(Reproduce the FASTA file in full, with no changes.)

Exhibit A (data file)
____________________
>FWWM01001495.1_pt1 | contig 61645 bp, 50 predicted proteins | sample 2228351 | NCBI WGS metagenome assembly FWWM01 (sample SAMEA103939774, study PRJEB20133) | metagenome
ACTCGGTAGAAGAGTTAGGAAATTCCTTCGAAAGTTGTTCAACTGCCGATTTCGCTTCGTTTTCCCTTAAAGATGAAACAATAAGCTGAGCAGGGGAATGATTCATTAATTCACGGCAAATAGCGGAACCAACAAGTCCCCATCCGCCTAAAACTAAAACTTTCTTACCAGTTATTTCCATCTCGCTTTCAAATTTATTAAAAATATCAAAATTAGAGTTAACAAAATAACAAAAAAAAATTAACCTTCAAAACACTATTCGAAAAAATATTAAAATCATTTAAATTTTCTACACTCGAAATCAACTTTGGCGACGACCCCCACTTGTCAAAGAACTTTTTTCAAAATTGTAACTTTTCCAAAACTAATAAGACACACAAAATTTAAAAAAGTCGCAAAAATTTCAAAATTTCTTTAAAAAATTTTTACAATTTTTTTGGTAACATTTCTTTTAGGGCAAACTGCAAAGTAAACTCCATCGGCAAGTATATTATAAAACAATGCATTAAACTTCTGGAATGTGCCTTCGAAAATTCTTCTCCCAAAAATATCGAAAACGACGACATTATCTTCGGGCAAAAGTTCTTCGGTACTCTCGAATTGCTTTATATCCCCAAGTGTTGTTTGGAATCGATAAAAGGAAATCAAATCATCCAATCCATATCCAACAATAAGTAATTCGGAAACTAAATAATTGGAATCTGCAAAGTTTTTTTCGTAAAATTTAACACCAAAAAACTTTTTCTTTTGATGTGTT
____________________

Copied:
>FWWM01001495.1_pt1 | contig 61645 bp, 50 predicted proteins | sample 2228351 | NCBI WGS metagenome assembly FWWM01 (sample SAMEA103939774, study PRJEB20133) | metagenome
ACTCGGTAGAAGAGTTAGGAAATTCCTTCGAAAGTTGTTCAACTGCCGATTTCGCTTCGTTTTCCCTTAAAGATGAAACAATAAGCTGAGCAGGGGAATGATTCATTAATTCACGGCAAATAGCGGAACCAACAAGTCCCCATCCGCCTAAAACTAAAACTTTCTTACCAGTTATTTCCATCTCGCTTTCAAATTTATTAAAAATATCAAAATTAGAGTTAACAAAATAACAAAAAAAAATTAACCTTCAAAACACTATTCGAAAAAATATTAAAATCATTTAAATTTTCTACACTCGAAATCAACTTTGGCGACGACCCCCACTTGTCAAAGAACTTTTTTCAAAATTGTAACTTTTCCAAAACTAATAAGACACACAAAATTTAAAAAAGTCGCAAAAATTTCAAAATTTCTTTAAAAAATTTTTACAATTTTTTTGGTAACATTTCTTTTAGGGCAAACTGCAAAGTAAACTCCATCGGCAAGTATATTATAAAACAATGCATTAAACTTCTGGAATGTGCCTTCGAAAATTCTTCTCCCAAAAATATCGAAAACGACGACATTATCTTCGGGCAAAAGTTCTTCGGTACTCTCGAATTGCTTTATATCCCCAAGTGTTGTTTGGAATCGATAAAAGGAAATCAAATCATCCAATCCATATCCAACAATAAGTAATTCGGAAACTAAATAATTGGAATCTGCAAAGTTTTTTTCGTAAAATTTAACACCAAAAAACTTTTTCTTTTGATGTGTT